What a tangled web we weave.
Especially when drug addiction, teenage cocaine parties, complex love triangles and the politics and pressure of combining police work with knowing almost everyone in town.
In this case, the small town is Norskov, Denmark. Tom has returned to his hometown where he is quickly assigned to crackdown on cocaine culture and underage nightclubbers. An encounter with childhood love-of-his-life sets a chain of events in motion that inevitably spirals into a complexity of relationships, politics, promises and deception, which took root decades well before and is only surfacing now.
Rumours, innuendo, criminal records and the clash of personal and business interests threaten to sink the cool, confident mayor. Secrets he has kept from his wife, his best friend, his colleagues could not only destroy his marriage, his chance to adopt a child and also his chance to see the success of a multimillion dollar infrastructure project he has masterminded.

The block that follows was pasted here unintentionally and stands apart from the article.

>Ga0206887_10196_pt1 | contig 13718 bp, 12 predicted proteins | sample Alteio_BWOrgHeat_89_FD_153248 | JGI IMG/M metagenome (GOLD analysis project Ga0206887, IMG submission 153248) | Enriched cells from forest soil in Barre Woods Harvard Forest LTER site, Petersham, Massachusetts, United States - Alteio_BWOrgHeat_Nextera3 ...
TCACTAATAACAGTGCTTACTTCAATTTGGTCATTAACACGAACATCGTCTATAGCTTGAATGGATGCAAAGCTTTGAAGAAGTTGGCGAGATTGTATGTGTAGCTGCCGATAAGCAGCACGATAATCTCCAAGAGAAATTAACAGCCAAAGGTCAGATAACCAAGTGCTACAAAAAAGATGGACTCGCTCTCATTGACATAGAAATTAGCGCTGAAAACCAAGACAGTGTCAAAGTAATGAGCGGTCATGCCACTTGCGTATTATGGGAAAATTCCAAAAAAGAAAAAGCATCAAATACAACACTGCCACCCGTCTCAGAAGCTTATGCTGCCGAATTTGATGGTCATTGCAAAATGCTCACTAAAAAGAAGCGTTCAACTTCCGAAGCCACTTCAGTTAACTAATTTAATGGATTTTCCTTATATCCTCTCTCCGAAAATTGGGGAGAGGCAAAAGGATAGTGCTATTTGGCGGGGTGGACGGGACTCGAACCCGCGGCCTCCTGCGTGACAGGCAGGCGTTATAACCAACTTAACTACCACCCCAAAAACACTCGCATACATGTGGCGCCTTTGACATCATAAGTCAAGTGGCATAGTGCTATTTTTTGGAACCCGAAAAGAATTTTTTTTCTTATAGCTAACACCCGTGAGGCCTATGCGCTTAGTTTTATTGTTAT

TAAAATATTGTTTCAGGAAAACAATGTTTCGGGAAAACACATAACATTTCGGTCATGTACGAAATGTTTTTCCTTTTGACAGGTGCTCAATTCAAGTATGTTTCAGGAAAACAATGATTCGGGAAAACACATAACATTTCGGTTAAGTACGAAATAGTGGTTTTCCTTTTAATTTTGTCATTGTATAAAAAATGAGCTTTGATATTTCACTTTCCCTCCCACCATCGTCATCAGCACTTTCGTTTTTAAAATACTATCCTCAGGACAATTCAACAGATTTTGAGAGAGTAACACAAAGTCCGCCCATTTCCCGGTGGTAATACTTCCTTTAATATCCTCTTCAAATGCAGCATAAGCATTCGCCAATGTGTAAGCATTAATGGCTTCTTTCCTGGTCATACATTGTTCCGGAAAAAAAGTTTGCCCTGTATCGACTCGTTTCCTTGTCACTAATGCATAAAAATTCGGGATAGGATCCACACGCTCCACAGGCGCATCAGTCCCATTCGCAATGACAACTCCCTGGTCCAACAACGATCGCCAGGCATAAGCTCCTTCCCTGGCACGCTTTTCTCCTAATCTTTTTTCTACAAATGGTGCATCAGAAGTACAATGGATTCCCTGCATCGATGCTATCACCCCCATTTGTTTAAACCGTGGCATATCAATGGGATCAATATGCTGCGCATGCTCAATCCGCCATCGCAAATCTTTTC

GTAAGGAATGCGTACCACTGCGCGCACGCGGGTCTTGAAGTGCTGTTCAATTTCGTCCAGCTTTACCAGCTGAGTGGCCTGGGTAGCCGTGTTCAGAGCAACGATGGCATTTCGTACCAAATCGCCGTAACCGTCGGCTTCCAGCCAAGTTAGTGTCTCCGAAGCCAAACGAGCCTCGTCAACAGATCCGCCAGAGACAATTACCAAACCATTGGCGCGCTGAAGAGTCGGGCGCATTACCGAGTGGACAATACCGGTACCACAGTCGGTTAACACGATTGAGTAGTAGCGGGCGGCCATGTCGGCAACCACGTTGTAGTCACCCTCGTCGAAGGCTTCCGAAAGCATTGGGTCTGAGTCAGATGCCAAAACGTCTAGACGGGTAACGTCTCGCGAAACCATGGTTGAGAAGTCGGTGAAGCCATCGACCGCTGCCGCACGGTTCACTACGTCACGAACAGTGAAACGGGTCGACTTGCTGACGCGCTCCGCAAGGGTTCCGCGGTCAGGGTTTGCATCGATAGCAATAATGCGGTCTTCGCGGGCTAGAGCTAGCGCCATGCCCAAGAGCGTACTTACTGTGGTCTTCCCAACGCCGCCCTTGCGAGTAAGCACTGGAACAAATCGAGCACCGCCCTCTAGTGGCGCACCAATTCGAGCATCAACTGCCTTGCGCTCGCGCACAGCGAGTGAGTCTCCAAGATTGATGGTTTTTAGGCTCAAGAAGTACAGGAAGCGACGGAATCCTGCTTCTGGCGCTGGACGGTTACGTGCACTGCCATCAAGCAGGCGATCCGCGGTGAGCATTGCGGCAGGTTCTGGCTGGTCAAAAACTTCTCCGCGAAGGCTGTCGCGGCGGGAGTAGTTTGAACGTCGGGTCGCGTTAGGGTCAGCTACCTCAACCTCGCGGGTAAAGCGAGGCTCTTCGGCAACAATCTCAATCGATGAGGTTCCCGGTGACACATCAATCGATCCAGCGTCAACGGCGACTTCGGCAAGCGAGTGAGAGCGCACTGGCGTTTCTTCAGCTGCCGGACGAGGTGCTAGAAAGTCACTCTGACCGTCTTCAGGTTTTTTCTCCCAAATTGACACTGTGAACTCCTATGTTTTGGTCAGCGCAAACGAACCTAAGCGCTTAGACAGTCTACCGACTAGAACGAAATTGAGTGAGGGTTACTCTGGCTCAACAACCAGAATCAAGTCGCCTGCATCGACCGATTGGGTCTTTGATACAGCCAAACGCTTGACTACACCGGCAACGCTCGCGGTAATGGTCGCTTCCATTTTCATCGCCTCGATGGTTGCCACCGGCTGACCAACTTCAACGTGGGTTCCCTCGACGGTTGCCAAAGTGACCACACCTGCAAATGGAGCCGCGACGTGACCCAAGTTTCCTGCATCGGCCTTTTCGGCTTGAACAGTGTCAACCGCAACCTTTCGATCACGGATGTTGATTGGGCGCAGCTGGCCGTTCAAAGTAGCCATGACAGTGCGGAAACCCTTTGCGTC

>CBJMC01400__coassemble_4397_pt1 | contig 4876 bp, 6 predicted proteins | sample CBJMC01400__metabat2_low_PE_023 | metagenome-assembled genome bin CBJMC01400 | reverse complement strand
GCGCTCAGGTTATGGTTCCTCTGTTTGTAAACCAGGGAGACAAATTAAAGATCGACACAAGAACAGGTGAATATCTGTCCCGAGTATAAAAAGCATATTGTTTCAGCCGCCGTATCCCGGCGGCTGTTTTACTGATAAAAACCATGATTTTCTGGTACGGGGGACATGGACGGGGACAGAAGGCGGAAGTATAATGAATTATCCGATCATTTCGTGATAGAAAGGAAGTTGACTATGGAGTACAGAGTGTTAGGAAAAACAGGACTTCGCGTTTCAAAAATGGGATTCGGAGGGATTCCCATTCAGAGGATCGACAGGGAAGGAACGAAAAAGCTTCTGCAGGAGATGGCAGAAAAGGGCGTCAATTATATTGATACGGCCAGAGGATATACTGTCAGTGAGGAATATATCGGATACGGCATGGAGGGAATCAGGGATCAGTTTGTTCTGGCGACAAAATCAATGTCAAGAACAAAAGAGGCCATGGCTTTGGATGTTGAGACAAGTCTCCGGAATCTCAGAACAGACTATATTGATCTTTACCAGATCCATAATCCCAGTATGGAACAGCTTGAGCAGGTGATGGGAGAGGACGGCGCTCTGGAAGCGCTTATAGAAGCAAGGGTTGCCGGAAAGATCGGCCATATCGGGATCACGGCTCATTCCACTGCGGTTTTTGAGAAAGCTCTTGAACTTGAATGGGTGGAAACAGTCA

Meanwhile, Tom has to find out the kingpins that are introducing almost pure cocaine onto the market, killing teenagers and mothers, and poisoning the town with distrust and devastation. Naturally, this is not clear-cut and those he knows and loves will become witnesses, suspects and threats to his life.
Like all small towns, friends from school become lifelong enemies, or lovers, or business competitors. This muddies the waters, creates entanglements that can ultimately drown one or both and also make for compelling screen time. Add a cocaine syndicate and you’ve hit jackpot.
In the vein of top quality Nordic dramas like Borgen, The Legacy, The Bridge and Follow The Money, Norskov is a skilful and memorable investigation of politics, love, family, desperation and redemption of the human spirit. The acting and the script are faultless. The intermingling of storylines, characters and their vested interests is done with care and subtlety.